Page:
Snapshot: Above, the banquet hall at Jing Fong, a mainstay of Manhattan’s Chinatown that closed Sunday. The shuttering was the latest blow to one of New York’s most famous immigrant neighborhoods, which has been battered by the pandemic and faces an uncertain recovery.

What we’re reading: This Irish Times article on the Meghan and Harry interview is a decidedly Irish take on their revelations about racism and the royal family.

Now, a break from the news

Cook: Minced anchovies and garlic butter deepen this seared salmon’s flavor.

Read: Jessica Winter’s second novel, “The Fourth Child,” centers on the adoption of a child from a Romanian orphanage by a religious American family. Here’s our review.

Do: If you’re planning a move, you can do a lot of prep work with 3-D models and augmented reality apps to lay out your rooms, select a color scheme and even sample virtual furniture. Here’s a guide.

Change your routine. At Home has our full collection of ideas on what to read, cook, watch, and do while staying safe at home.

And now for the Back Story on …

The new Hong Kong

China’s crackdown on Hong Kong has happened swiftly: A rising power has asserted its authority over a global financial capital, through a harsh national security law enacted last summer. Our China correspondent Vivian Wang spoke to The Morning newsletter about the new Hong Kong. Here’s an excerpt.

Why did Xi Jinping and the rest of China’s leadership decide to act now?

Vivian: The short answer is the enormous antigovernment protest movement in 2019, in response to a government proposal that would have allowed extraditions to mainland China.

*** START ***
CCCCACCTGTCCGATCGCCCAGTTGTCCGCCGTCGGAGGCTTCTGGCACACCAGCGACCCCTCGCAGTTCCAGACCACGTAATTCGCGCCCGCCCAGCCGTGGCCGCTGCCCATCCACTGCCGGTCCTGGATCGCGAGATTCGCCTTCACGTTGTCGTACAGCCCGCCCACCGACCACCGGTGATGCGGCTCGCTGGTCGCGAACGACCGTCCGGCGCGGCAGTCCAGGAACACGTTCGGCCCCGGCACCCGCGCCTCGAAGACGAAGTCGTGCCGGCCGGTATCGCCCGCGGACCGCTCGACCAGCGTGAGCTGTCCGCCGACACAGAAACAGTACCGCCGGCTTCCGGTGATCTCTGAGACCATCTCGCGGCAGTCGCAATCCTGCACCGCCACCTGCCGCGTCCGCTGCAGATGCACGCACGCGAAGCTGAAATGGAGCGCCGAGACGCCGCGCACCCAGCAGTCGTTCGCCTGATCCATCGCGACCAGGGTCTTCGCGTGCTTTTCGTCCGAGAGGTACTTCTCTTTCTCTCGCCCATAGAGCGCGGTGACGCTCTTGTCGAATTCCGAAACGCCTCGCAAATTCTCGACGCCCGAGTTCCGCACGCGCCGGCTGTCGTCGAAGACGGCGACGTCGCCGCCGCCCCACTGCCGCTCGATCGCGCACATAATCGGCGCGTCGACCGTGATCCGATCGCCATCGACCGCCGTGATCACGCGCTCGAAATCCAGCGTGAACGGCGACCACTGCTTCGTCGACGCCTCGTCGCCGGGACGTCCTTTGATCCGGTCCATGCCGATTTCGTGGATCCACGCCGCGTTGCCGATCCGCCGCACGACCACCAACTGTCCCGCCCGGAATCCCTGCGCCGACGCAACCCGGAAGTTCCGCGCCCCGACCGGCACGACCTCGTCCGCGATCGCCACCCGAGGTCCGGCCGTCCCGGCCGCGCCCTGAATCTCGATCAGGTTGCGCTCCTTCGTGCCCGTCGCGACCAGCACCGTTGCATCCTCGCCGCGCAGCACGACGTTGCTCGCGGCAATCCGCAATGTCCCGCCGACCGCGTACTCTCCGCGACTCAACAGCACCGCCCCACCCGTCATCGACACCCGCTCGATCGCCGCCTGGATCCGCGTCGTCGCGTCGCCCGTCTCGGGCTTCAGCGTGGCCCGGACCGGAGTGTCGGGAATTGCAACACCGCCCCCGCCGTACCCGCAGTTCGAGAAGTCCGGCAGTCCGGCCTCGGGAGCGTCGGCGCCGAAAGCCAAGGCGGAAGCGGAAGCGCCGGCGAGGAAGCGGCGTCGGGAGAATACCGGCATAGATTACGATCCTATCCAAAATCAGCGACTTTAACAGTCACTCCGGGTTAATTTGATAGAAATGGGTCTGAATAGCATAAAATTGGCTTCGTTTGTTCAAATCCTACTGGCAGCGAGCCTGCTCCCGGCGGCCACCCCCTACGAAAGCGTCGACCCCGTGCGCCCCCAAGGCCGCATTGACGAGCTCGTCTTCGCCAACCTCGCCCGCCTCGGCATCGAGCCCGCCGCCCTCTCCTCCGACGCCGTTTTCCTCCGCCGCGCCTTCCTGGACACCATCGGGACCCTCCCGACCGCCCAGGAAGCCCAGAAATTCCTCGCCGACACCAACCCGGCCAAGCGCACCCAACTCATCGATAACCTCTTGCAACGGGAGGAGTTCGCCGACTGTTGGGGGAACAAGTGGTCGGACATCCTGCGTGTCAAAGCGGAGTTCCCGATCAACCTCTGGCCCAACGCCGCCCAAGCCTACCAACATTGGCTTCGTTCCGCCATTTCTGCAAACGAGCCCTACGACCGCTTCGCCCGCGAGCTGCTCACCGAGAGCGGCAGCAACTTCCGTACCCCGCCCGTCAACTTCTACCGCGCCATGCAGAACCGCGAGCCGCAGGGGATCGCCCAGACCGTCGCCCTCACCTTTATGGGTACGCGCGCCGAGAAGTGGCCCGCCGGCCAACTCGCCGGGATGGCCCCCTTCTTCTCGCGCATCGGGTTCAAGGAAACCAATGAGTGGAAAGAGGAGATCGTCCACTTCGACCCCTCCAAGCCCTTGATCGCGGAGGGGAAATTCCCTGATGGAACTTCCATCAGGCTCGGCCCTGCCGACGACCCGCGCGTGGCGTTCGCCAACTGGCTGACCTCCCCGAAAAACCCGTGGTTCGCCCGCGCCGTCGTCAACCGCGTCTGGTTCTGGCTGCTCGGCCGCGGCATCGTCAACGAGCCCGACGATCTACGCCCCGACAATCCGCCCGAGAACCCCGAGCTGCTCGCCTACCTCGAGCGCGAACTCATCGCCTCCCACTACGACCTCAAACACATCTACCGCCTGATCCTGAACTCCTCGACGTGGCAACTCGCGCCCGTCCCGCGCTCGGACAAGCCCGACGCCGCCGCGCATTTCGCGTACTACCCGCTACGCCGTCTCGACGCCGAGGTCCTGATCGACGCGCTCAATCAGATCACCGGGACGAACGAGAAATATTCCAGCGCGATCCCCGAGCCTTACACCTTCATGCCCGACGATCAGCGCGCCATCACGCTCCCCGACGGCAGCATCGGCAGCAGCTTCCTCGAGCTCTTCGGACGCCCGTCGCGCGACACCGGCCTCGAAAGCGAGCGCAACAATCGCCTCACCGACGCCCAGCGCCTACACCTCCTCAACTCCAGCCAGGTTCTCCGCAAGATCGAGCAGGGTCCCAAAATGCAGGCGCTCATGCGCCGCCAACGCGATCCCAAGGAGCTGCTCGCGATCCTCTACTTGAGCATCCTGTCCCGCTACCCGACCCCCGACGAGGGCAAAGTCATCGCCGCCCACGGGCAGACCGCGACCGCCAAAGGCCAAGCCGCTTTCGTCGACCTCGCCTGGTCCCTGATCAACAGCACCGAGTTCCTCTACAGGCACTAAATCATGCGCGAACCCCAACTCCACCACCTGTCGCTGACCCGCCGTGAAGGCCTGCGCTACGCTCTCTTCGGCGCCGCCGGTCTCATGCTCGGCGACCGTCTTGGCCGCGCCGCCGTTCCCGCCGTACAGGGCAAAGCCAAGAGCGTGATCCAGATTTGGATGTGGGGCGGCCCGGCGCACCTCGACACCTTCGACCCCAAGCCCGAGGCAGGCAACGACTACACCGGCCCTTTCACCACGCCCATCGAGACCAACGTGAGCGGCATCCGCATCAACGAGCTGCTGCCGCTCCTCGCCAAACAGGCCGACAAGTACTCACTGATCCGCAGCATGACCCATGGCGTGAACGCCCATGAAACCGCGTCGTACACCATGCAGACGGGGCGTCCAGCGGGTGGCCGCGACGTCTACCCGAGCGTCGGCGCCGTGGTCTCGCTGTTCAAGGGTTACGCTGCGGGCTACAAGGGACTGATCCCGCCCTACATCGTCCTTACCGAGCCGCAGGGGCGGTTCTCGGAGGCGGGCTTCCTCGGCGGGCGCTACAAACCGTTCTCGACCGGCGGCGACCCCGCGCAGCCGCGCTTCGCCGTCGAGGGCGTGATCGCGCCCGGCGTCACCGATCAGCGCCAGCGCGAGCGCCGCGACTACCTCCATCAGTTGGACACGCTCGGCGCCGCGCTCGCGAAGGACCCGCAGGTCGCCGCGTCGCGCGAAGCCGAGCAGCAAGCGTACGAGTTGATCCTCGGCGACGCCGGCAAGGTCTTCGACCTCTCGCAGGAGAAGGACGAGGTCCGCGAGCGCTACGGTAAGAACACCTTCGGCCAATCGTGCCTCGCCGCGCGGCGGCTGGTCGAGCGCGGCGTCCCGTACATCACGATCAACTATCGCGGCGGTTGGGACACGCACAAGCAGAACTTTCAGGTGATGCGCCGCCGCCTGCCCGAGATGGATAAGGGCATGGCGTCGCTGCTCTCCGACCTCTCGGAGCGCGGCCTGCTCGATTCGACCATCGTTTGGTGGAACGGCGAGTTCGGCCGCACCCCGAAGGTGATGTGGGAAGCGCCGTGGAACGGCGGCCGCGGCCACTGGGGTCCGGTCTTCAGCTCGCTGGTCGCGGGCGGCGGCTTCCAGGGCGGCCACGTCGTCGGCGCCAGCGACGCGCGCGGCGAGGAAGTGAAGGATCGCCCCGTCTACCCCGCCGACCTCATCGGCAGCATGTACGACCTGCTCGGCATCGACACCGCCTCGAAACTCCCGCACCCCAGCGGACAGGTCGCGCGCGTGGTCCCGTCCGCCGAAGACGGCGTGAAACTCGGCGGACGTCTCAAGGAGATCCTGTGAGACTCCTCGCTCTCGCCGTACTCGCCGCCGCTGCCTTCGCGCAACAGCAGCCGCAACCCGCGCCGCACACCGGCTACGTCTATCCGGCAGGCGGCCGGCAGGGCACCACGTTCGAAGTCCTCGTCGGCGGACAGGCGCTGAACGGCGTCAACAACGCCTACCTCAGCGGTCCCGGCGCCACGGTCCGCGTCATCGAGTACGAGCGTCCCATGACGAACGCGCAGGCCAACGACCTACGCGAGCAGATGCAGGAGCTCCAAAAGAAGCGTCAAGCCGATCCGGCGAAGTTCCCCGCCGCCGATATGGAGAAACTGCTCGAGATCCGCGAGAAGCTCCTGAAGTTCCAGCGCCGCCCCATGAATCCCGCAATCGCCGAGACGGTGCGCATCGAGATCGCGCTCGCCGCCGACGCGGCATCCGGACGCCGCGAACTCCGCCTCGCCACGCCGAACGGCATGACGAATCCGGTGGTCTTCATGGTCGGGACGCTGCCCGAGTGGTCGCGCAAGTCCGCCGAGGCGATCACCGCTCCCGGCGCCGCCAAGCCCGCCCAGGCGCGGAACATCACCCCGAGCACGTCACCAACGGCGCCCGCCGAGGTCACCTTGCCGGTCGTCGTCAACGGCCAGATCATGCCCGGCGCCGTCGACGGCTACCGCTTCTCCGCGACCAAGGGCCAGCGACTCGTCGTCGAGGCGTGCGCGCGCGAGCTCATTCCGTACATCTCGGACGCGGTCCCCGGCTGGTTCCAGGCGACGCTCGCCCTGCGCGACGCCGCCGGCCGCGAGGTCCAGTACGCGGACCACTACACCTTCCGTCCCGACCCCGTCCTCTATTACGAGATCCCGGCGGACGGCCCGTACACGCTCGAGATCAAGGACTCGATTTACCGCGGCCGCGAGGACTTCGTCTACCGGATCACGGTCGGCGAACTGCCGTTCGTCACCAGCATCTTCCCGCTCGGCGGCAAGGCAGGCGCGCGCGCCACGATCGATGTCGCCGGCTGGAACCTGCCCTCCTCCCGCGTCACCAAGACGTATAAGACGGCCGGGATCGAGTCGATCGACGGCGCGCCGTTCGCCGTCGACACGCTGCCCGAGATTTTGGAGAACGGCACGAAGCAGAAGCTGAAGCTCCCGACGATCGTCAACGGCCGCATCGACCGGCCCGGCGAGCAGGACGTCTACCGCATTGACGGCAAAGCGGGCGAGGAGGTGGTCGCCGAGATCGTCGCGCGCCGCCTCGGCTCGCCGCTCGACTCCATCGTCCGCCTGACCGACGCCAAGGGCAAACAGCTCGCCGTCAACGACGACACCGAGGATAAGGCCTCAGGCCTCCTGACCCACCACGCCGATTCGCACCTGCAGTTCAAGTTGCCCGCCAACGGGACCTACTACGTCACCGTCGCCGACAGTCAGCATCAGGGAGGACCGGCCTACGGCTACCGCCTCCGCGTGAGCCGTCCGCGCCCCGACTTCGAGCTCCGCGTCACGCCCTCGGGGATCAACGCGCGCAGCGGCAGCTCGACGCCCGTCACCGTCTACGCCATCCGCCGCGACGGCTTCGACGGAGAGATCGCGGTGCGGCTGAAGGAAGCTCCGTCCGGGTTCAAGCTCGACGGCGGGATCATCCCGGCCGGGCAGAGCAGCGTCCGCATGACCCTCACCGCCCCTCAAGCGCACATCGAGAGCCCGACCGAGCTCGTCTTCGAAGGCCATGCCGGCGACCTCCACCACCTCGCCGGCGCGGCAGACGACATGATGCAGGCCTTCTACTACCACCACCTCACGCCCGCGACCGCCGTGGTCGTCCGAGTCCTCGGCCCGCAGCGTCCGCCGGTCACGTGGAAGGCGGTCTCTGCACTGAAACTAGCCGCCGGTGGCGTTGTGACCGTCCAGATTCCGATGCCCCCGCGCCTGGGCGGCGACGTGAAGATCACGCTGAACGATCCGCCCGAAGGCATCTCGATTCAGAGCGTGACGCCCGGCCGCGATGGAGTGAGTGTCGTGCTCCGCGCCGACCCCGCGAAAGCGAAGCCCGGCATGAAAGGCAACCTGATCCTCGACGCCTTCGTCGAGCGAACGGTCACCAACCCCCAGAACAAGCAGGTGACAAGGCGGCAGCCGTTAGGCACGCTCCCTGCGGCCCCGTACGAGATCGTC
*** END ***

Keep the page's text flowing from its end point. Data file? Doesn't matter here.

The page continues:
The scale of the protests really shook Beijing. All the previous protest movements had lasted a few months, at most. This time, there was huge support, and it wasn’t dying down on its own.

From Beijing’s perspective, has the crackdown worked? And has it created any problems for the central government?

In many ways, it has absolutely worked. There are no more street protests. There’s extensive self-censorship. Virtually every prominent pro-democracy activist is in exile, in jail, awaiting trial or has disappeared from public life.

But there’s a lot of simmering anger among Hong Kongers, even if they don’t dare express it publicly anymore.

Do people within the movement see any reason for optimism?

Ever since the security law was enacted, the mood within the pro-democracy movement has been bleak. I expected at least some people to offer fiery defiance and remind people that there is still hope — if only just as a rallying cry, whether they believed it or not. But pretty consistently across people I talk to, the consensus is that there’s not much they can do to change the situation, at least for now.

That’s it for this briefing. As of Tuesday, this newsletter will have a new look. We hope you enjoy it. See you next time.

— Whet and Amelia

Thank you
Carole Landry helped write this briefing. Thank you to Melissa Clark for the recipe. You can reach the team at [email protected]

P.S.
• We’re listening to “The Daily.” Our latest episode features a police officer’s account of the Capitol riot.
• Here’s our Mini Crossword, and a clue: Pinocchio’s problem (five letters). You can find all our puzzles here.
• Our Brussels correspondent Matina Stevis-Gridneff joined BBC Outside Source to discuss the E.U. hunt for coronavirus vaccines.